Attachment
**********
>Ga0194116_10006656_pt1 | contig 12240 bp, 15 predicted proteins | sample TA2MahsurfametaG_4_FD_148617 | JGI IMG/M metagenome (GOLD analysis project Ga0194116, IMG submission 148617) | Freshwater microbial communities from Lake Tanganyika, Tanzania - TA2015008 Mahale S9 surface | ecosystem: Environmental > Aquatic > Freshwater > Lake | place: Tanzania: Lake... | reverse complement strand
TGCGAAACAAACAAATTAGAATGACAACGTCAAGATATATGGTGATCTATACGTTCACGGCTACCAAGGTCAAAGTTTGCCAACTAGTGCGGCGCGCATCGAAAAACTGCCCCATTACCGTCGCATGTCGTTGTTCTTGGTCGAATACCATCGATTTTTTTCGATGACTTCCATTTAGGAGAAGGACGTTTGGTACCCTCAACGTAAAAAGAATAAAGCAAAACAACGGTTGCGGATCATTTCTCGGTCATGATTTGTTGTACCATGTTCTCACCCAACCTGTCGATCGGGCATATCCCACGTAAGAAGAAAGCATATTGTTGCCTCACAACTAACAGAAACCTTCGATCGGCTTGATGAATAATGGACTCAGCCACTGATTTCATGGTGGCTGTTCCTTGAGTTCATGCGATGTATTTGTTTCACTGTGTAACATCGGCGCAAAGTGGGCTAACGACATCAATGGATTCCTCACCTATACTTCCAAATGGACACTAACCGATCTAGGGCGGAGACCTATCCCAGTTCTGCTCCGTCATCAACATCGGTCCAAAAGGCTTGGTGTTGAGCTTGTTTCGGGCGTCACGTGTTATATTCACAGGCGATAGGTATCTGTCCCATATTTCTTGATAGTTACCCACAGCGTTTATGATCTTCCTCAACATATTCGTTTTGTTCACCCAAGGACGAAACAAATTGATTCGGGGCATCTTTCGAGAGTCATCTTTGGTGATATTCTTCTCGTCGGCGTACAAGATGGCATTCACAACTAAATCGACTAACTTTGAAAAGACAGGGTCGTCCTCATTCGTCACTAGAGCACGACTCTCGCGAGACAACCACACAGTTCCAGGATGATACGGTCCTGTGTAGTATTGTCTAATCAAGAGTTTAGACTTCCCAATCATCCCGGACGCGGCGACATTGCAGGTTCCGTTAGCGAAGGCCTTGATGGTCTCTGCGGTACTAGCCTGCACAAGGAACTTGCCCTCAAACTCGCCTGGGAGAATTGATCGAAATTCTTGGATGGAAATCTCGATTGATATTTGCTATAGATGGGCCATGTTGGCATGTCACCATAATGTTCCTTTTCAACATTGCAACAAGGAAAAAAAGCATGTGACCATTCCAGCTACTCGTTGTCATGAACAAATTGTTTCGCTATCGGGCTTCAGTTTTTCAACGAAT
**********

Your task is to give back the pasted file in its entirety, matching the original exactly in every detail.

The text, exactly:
>Ga0194116_10006656_pt1 | contig 12240 bp, 15 predicted proteins | sample TA2MahsurfametaG_4_FD_148617 | JGI IMG/M metagenome (GOLD analysis project Ga0194116, IMG submission 148617) | Freshwater microbial communities from Lake Tanganyika, Tanzania - TA2015008 Mahale S9 surface | ecosystem: Environmental > Aquatic > Freshwater > Lake | place: Tanzania: Lake... | reverse complement strand
TGCGAAACAAACAAATTAGAATGACAACGTCAAGATATATGGTGATCTATACGTTCACGGCTACCAAGGTCAAAGTTTGCCAACTAGTGCGGCGCGCATCGAAAAACTGCCCCATTACCGTCGCATGTCGTTGTTCTTGGTCGAATACCATCGATTTTTTTCGATGACTTCCATTTAGGAGAAGGACGTTTGGTACCCTCAACGTAAAAAGAATAAAGCAAAACAACGGTTGCGGATCATTTCTCGGTCATGATTTGTTGTACCATGTTCTCACCCAACCTGTCGATCGGGCATATCCCACGTAAGAAGAAAGCATATTGTTGCCTCACAACTAACAGAAACCTTCGATCGGCTTGATGAATAATGGACTCAGCCACTGATTTCATGGTGGCTGTTCCTTGAGTTCATGCGATGTATTTGTTTCACTGTGTAACATCGGCGCAAAGTGGGCTAACGACATCAATGGATTCCTCACCTATACTTCCAAATGGACACTAACCGATCTAGGGCGGAGACCTATCCCAGTTCTGCTCCGTCATCAACATCGGTCCAAAAGGCTTGGTGTTGAGCTTGTTTCGGGCGTCACGTGTTATATTCACAGGCGATAGGTATCTGTCCCATATTTCTTGATAGTTACCCACAGCGTTTATGATCTTCCTCAACATATTCGTTTTGTTCACCCAAGGACGAAACAAATTGATTCGGGGCATCTTTCGAGAGTCATCTTTGGTGATATTCTTCTCGTCGGCGTACAAGATGGCATTCACAACTAAATCGACTAACTTTGAAAAGACAGGGTCGTCCTCATTCGTCACTAGAGCACGACTCTCGCGAGACAACCACACAGTTCCAGGATGATACGGTCCTGTGTAGTATTGTCTAATCAAGAGTTTAGACTTCCCAATCATCCCGGACGCGGCGACATTGCAGGTTCCGTTAGCGAAGGCCTTGATGGTCTCTGCGGTACTAGCCTGCACAAGGAACTTGCCCTCAAACTCGCCTGGGAGAATTGATCGAAATTCTTGGATGGAAATCTCGATTGATATTTGCTATAGATGGGCCATGTTGGCATGTCACCATAATGTTCCTTTTCAACATTGCAACAAGGAAAAAAAGCATGTGACCATTCCAGCTACTCGTTGTCATGAACAAATTGTTTCGCTATCGGGCTTCAGTTTTTCAACGAAT